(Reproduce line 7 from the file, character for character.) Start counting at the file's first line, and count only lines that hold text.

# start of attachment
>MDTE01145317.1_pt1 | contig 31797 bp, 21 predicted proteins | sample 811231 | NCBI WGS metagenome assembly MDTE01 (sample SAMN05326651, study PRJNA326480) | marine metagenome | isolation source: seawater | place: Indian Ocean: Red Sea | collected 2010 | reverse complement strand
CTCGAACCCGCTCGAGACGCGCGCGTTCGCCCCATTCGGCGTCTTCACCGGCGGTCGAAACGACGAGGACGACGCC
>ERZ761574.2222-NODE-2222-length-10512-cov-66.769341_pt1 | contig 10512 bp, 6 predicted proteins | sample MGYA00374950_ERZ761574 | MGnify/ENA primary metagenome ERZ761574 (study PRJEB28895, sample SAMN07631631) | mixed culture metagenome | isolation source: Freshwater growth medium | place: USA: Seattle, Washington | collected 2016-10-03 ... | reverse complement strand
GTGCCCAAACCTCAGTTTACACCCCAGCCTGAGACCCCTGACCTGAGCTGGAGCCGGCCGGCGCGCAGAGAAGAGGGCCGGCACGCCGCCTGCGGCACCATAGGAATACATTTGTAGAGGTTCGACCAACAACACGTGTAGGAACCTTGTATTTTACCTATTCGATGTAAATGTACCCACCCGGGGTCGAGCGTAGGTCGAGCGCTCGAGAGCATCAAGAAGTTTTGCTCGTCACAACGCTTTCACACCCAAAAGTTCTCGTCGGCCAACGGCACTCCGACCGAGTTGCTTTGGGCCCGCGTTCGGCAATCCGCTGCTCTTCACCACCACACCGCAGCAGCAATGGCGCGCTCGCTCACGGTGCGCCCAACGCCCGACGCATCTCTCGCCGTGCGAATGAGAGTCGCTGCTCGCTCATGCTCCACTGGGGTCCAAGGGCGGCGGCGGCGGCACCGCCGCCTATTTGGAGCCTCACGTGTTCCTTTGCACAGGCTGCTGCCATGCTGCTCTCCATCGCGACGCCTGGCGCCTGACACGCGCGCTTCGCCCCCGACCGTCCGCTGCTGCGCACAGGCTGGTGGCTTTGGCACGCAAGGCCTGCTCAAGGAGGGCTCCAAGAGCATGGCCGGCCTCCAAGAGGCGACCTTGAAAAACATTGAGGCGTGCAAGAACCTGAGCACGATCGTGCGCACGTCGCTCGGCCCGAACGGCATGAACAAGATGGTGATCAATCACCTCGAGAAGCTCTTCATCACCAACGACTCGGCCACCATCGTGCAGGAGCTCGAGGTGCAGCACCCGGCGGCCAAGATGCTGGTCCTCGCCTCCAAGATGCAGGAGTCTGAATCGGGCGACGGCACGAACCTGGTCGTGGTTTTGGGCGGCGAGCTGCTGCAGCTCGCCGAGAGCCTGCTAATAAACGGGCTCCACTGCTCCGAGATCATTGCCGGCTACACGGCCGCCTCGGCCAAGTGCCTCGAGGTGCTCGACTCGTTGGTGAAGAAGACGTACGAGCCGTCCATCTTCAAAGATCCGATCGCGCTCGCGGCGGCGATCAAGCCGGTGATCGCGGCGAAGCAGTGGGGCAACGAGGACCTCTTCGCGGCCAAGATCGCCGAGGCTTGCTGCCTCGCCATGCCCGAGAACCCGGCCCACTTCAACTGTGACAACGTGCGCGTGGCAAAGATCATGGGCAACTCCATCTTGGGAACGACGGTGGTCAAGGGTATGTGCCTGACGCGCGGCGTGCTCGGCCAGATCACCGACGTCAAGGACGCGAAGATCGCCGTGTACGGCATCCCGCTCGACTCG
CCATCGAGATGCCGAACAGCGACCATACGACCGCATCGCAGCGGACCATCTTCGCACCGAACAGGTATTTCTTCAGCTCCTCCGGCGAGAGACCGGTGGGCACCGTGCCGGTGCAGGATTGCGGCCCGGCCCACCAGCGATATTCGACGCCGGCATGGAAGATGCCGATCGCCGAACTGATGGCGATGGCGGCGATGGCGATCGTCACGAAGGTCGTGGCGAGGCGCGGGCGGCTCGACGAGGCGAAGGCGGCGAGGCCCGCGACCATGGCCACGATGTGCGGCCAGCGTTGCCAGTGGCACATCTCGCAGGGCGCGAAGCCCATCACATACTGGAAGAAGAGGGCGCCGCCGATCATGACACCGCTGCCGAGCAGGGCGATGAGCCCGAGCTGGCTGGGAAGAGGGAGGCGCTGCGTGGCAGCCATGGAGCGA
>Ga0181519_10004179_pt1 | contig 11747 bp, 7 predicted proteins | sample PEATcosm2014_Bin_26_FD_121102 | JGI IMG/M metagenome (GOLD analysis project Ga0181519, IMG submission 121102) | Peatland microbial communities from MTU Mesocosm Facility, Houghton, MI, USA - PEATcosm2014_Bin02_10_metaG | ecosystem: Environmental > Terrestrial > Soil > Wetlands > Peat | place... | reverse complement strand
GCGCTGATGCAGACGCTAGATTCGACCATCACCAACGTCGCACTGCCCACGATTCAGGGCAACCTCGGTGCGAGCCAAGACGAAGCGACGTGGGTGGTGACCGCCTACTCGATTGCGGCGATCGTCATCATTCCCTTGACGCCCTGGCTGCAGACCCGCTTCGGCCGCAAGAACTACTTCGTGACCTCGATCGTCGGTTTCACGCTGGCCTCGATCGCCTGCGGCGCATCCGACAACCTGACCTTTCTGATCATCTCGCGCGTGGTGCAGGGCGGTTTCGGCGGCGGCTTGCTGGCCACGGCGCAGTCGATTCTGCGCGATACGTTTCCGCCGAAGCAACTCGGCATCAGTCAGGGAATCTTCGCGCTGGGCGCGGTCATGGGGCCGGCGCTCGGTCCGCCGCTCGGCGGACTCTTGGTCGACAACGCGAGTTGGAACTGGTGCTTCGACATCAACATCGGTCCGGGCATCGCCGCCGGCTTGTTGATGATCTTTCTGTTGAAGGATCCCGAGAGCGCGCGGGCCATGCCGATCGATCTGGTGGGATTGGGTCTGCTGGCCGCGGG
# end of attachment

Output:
GCGCTGATGCAGACGCTAGATTCGACCATCACCAACGTCGCACTGCCCACGATTCAGGGCAACCTCGGTGCGAGCCAAGACGAAGCGACGTGGGTGGTGACCGCCTACTCGATTGCGGCGATCGTCATCATTCCCTTGACGCCCTGGCTGCAGACCCGCTTCGGCCGCAAGAACTACTTCGTGACCTCGATCGTCGGTTTCACGCTGGCCTCGATCGCCTGCGGCGCATCCGACAACCTGACCTTTCTGATCATCTCGCGCGTGGTGCAGGGCGGTTTCGGCGGCGGCTTGCTGGCCACGGCGCAGTCGATTCTGCGCGATACGTTTCCGCCGAAGCAACTCGGCATCAGTCAGGGAATCTTCGCGCTGGGCGCGGTCATGGGGCCGGCGCTCGGTCCGCCGCTCGGCGGACTCTTGGTCGACAACGCGAGTTGGAACTGGTGCTTCGACATCAACATCGGTCCGGGCATCGCCGCCGGCTTGTTGATGATCTTTCTGTTGAAGGATCCCGAGAGCGCGCGGGCCATGCCGATCGATCTGGTGGGATTGGGTCTGCTGGCCGCGGG